If you’re reading this article, you’re in good company: 65 percent of adopted U.S. adults want to know how to find their birth parents. And perhaps you’re also among the 75 percent who are curious why they were put up for adoption in the first place. We’re living in the digital age; it seems possible to solve any puzzle online. Shouldn’t you be able to find your parents?
Where do you start, though, when you have minimal information and limited funds? It’s not quite as simple as a Google search. But with modern technology, it doesn’t have to be that difficult either.
Take for example Lynne Moody, who was just 18 years old, pursuing her Hollywood dreams, when she became unexpectedly pregnant. Knowing that she was ill-equipped to care for a baby, she gave her child up for adoption. Her career blossomed over the decades, and she appeared in several hit television series, including “Roots,” “Hill Street Blues,” “Knots Landing” and “General Hospital.”
For more than 50 years, Lynne wondered about the child she never knew. “Is she alive, happy, hungry, safe…healthy?” Moody was thrilled, yet understandably nervous when her daughter, Lisa, found her through a genealogy website. In Moody’s words, the reunion was “an answer to my prayers after many decades of hope, guilt and pain.” The two have spent the past year and a half getting to know one another and slowly making up for lost time.
What You Should Know
Moody’s story has a made-for-Hollywood ending. In your search, however, you must be prepared for both good and not-so-good outcomes. In fact, your biological parents may not want to be found. If this happens, you’ll need to respect their wishes and move on with your life. The more information you can gather before making the decision to initiate contact, the more control you’ll have over the situation.
How to Find Your Birth Parents in a Closed Adoption
Although open adoptions are commonplace today, many older adoptees and Americans adopted from foreign countries must overcome the obstacle of sealed adoption records. This is also the case if you were conceived through sperm or egg donation. When you don’t have a clear starting place, genomic testing is a good option. Two of the largest databases are AncestryDNA and 23andMe.
AncestryDNA and similar sites let you conduct a search using a saliva sample. You simply open an account and purchase a DNA kit online. You’ll receive a prepaid envelope and a test tube. You fill the tube with your saliva and return your sample to the company through US mail.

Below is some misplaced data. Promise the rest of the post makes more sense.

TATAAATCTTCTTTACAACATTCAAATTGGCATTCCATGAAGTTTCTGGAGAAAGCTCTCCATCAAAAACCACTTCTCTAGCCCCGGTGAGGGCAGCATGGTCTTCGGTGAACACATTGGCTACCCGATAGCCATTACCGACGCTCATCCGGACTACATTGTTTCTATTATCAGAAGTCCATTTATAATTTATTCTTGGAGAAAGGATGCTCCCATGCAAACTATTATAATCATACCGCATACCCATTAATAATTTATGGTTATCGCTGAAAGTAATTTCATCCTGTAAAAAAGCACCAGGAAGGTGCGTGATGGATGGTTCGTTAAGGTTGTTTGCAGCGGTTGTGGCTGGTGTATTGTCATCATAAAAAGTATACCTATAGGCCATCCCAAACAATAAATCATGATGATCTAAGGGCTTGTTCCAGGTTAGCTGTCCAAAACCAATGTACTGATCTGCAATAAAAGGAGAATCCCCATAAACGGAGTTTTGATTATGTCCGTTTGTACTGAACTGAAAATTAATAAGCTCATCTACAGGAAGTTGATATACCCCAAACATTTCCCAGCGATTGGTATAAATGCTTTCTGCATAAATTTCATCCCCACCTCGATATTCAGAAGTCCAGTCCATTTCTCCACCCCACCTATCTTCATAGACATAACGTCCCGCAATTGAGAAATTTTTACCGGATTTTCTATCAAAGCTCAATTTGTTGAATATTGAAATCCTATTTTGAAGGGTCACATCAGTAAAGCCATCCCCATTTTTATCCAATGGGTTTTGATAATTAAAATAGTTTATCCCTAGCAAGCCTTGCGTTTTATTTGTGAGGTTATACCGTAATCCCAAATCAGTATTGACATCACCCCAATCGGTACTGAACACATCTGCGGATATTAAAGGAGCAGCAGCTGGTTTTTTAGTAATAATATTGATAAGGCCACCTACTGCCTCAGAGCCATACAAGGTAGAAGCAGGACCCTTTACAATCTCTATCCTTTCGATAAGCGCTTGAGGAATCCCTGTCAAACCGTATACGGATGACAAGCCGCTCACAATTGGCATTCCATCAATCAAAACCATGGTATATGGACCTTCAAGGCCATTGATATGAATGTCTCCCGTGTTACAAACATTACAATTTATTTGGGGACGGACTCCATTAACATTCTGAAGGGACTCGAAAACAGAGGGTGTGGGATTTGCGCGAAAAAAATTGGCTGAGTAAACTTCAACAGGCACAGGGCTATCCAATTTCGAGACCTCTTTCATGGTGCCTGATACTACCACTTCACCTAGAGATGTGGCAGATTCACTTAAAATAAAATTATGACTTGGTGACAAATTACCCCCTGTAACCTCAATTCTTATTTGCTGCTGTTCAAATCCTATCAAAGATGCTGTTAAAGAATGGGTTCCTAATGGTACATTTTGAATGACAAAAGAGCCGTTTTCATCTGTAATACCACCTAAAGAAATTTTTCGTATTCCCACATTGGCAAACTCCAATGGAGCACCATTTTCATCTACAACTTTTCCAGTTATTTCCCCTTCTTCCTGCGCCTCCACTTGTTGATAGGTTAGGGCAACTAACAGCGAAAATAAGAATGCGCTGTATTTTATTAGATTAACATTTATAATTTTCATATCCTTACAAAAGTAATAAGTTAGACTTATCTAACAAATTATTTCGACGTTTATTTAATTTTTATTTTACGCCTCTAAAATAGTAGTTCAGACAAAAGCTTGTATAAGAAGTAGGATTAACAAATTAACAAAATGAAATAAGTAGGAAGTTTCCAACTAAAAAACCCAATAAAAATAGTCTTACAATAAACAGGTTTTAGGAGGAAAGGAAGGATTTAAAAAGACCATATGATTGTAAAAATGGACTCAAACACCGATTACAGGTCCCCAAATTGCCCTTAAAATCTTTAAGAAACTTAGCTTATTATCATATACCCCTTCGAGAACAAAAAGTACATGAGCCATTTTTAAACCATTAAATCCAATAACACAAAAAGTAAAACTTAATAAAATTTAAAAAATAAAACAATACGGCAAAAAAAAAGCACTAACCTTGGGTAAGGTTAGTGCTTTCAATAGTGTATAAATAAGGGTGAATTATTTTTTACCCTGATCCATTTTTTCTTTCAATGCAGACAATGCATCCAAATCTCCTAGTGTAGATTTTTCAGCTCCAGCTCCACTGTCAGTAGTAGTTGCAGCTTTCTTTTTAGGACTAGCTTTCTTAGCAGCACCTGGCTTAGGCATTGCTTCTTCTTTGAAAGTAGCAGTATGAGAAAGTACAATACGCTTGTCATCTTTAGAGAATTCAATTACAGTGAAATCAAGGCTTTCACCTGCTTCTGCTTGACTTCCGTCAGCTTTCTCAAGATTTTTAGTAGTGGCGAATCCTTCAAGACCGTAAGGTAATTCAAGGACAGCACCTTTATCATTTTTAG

Ancestry relies on a large online database that may include relatives who have done similar testing in the past. If this occurs, you’ll not only discover your ethnic background, you’ll discover your relatives as well.
Another DNA testing company, 23andMe, offers similar services to AncestryDNA. 23andMe has more than 5 million records in its database. This pales in comparison to AncestryDNA’s 7 million. However, if you are also interested in finding your birth parents because of health concerns, 23andMe is the only genomic testing company to offer DNA-based health reports without involving your doctor. Your report can tell you, for example, whether you carry the genetic variant for celiac disease or the genetic predisposition for dimples. It is, however, limited by the FDA on the depth of medical analysis it provides.
By design, 23andMe is not intended to help find birth parents. However, you can opt in to the DNA Relatives feature that matches you with other users. Although the matches are usually distant, even the name of a fifth cousin can, with a little additional research, lead to your biological parents.
You Have a Name. Now What?
Where can you go for additional research? Or what if you already have a name or two but not much else to go on? You’ll need to dig a little deeper. This is where a people search tool like Spokeo is most helpful.
Spokeo has been helping people find each other since 2006. Using a first and last name or other information, Spokeo lets you confidentially search more than 14 billion publicly available records and over 100 social media networks. From the basic search, you can discover locations, age and relatives. Once you’ve gathered additional names, you can continue searching using Spokeo’s basic search functionality.
Spokeo also offers advanced services via monthly subscription, which includes up to 100 searches. These reports may include phone numbers, email address, marital status, level of education and more. A subscription allows you to drill down even further on a report for more information without having to make an additional purchase.
Even if you start your search using one of the genealogy websites, Spokeo can provide additional information. For example, you can see who your parent lives with, determine where they work or review a criminal background check. This information may ultimately help you decide whether or not you want to connect.
Given the amount of data available online, even if the adoption records are closed, it’s easier than ever to find your biological parents. Take stock of the information you already have and get started today. As Lynne and Lisa’s story proves, it’s never too late to find your birth parents. A happy reunion could be in your near future.
- Lynn Moody quotes from personal email received on Monday, January 20, 2020